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Understanding asbestos exposure

If you work in the construction or demolition industries, a common word that you may hear in the context of a safety hazard is asbestos. Many who perform your same type of work have come to us here at Steppacher Law knowing that asbestos exposure can be dangerous yet not fully understanding what it is and/or why it presents hazards to your health. Educating yourself about it not only can help you be more vigilant of it but also understand whose responsibility it is to protect you from it.

Asbestos is a mineral fiber that is heat resistant and thus is used in many building materials as a method of fire protection. At the height of its use, over 3,000 products incorporated asbestos into their design. However, breathing in asbestos particles and fibers was shown to contribute to serious lung diseases, which lead to the Environmental Protection Agency seeking a ban on its use. While a ban was never enacted, manufacturers drastically cut back on its use. Some build products today do still contain asbestos, but their concentrations are minimal.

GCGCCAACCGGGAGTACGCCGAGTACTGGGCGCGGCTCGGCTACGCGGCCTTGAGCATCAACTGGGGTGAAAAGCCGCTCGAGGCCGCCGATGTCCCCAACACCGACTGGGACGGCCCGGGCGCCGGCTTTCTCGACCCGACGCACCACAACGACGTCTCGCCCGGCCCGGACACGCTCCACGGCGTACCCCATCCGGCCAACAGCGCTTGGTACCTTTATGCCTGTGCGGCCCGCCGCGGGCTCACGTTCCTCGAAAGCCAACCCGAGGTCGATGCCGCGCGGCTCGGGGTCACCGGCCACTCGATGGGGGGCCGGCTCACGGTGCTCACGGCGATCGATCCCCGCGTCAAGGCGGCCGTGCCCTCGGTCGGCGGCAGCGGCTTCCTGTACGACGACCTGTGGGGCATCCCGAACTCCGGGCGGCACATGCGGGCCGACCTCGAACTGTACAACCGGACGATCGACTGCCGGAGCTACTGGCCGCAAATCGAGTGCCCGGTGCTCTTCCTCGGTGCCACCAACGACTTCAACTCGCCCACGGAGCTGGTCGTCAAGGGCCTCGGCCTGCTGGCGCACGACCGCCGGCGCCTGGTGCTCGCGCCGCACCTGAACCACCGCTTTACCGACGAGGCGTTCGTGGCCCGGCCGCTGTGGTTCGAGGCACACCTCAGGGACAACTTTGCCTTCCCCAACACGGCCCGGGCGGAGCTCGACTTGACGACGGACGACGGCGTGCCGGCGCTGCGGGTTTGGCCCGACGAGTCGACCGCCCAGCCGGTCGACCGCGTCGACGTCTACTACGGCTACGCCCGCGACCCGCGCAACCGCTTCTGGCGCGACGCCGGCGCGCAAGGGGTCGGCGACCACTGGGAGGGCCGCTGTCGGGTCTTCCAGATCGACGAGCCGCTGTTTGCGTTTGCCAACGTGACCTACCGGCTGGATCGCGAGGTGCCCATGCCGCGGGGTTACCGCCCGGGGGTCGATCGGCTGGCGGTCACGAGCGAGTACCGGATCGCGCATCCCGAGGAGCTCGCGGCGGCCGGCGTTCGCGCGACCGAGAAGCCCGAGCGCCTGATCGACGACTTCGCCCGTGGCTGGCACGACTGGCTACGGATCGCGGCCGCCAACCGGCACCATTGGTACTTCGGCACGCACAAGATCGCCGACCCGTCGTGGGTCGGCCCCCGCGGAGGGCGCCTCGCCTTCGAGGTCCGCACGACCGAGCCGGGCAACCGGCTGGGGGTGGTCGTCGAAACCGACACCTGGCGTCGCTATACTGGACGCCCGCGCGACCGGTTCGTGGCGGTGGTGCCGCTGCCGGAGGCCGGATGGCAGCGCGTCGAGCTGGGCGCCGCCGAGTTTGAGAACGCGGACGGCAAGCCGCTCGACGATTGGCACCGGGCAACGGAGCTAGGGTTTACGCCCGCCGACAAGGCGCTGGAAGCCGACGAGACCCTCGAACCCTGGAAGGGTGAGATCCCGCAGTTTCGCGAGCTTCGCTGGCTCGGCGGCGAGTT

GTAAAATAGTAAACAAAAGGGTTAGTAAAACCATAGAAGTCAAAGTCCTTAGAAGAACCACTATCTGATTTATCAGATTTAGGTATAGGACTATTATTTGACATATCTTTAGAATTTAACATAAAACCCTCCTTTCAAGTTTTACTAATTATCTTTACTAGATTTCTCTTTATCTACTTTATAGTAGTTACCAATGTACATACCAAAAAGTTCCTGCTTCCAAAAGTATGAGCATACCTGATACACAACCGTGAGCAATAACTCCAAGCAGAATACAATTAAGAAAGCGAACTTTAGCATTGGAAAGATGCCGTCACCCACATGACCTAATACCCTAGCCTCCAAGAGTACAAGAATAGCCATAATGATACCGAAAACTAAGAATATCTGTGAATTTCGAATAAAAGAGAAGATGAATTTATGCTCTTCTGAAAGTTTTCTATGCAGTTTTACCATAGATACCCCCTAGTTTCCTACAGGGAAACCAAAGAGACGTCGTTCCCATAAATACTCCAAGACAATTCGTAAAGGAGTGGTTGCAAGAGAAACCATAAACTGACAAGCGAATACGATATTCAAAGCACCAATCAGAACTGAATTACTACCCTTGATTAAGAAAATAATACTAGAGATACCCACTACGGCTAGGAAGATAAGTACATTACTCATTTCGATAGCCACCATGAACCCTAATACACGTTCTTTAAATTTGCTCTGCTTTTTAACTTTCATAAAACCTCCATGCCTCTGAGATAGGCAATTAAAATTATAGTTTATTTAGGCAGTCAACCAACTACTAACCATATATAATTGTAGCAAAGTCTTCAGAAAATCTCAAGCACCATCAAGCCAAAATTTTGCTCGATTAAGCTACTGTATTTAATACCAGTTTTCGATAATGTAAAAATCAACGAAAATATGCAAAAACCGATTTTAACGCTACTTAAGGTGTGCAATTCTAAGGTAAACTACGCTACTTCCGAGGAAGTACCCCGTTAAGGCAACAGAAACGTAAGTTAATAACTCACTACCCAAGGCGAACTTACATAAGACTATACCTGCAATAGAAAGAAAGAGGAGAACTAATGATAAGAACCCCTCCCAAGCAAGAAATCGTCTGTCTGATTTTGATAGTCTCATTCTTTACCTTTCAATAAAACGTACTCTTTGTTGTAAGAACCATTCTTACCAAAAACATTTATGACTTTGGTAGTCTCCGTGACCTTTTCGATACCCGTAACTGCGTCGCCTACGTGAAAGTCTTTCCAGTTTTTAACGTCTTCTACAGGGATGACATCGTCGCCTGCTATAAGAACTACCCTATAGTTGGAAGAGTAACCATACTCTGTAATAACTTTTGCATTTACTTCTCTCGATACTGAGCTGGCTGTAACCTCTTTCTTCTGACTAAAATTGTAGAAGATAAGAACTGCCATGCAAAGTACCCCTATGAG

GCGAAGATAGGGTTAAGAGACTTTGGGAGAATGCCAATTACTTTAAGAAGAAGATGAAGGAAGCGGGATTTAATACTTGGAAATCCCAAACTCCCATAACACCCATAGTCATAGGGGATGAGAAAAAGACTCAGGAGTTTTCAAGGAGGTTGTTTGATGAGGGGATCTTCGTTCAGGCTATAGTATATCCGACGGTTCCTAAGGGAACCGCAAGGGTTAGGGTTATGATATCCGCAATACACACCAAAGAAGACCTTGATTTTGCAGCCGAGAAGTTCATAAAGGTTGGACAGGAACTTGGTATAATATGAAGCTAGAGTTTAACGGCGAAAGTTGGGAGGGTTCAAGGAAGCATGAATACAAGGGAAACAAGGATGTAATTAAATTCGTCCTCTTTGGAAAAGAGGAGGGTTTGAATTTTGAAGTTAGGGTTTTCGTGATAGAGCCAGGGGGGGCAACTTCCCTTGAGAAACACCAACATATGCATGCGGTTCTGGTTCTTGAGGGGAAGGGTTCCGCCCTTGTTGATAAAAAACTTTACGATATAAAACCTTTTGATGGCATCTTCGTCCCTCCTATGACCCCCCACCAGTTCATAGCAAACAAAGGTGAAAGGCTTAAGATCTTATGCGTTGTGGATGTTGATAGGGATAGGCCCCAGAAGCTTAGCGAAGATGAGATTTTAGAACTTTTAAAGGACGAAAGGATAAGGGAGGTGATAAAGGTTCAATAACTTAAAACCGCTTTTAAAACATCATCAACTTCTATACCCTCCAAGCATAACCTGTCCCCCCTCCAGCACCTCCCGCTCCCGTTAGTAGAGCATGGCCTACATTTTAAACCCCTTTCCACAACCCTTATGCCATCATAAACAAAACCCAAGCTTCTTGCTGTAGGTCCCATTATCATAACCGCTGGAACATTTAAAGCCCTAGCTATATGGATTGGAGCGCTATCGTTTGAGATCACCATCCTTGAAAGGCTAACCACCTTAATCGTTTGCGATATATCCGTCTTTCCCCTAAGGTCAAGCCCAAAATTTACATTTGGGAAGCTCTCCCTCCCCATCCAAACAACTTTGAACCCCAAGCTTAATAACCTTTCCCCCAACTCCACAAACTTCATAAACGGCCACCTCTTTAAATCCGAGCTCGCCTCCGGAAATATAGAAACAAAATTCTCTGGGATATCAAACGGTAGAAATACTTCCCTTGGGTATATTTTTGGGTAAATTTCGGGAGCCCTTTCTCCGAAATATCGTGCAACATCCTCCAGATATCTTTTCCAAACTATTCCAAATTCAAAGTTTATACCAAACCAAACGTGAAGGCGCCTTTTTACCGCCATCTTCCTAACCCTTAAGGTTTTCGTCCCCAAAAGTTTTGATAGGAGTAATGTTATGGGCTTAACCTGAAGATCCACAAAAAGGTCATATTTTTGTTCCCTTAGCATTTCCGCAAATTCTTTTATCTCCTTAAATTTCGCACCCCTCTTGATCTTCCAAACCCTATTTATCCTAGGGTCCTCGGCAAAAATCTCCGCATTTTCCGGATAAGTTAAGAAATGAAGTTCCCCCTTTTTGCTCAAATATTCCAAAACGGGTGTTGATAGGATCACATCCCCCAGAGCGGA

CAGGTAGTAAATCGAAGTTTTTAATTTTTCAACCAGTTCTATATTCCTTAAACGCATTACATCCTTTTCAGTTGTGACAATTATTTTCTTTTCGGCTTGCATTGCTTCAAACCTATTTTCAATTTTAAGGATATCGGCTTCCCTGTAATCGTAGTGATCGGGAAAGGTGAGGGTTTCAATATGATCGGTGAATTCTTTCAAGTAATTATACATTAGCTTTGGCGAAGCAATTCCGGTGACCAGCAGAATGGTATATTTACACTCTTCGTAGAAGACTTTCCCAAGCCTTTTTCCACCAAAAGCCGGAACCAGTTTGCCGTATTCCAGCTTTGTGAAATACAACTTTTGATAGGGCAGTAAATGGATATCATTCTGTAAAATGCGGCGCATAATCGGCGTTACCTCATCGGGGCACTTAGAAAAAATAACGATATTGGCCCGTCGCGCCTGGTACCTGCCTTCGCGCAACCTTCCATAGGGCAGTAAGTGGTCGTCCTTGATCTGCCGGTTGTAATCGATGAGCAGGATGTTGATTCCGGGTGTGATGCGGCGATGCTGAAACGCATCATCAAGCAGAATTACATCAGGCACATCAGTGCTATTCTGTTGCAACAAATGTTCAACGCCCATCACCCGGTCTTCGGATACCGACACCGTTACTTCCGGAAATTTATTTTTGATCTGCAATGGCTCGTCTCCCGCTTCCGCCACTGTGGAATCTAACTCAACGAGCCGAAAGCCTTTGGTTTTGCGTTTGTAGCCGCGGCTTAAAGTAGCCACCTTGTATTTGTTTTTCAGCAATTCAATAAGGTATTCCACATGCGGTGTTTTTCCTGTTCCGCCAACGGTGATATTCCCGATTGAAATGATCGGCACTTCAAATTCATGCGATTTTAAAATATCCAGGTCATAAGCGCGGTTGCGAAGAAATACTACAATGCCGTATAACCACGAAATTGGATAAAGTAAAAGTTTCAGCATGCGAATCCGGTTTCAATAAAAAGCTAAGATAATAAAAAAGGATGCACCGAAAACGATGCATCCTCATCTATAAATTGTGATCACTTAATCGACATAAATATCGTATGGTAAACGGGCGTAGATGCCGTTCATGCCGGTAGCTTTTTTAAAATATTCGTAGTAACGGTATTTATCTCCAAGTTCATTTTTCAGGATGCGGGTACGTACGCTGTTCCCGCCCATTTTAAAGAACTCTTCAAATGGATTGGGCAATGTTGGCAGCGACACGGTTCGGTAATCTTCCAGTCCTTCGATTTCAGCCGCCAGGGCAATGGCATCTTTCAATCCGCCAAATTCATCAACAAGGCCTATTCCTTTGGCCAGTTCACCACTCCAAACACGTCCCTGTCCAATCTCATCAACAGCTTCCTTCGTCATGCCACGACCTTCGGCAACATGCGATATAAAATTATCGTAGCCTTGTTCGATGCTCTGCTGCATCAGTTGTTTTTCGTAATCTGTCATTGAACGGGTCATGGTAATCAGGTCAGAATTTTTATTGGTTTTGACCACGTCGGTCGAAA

This means that your greatest chance of being exposed to asbestos can come from working in older structures that used products with heavy asbestos concentrations. According to the EPA, common areas where asbestos is found include:

  • Attic and wall insulation
  • Vinyl flooring adhesives
  • Roofing shingles
  • Water and steam pipe coatings
  • Oil and coal furnace insulation

Contractors and build engineers are tasked with inspecting structures that are likely to contain materials containing high levels of asbestos fibers. If it is discovered, abatement should be done to remove the materials in order to avoid you and your coworkers being exposed to them.

You can learn more about potential workplace hazards by continuing to explore our site.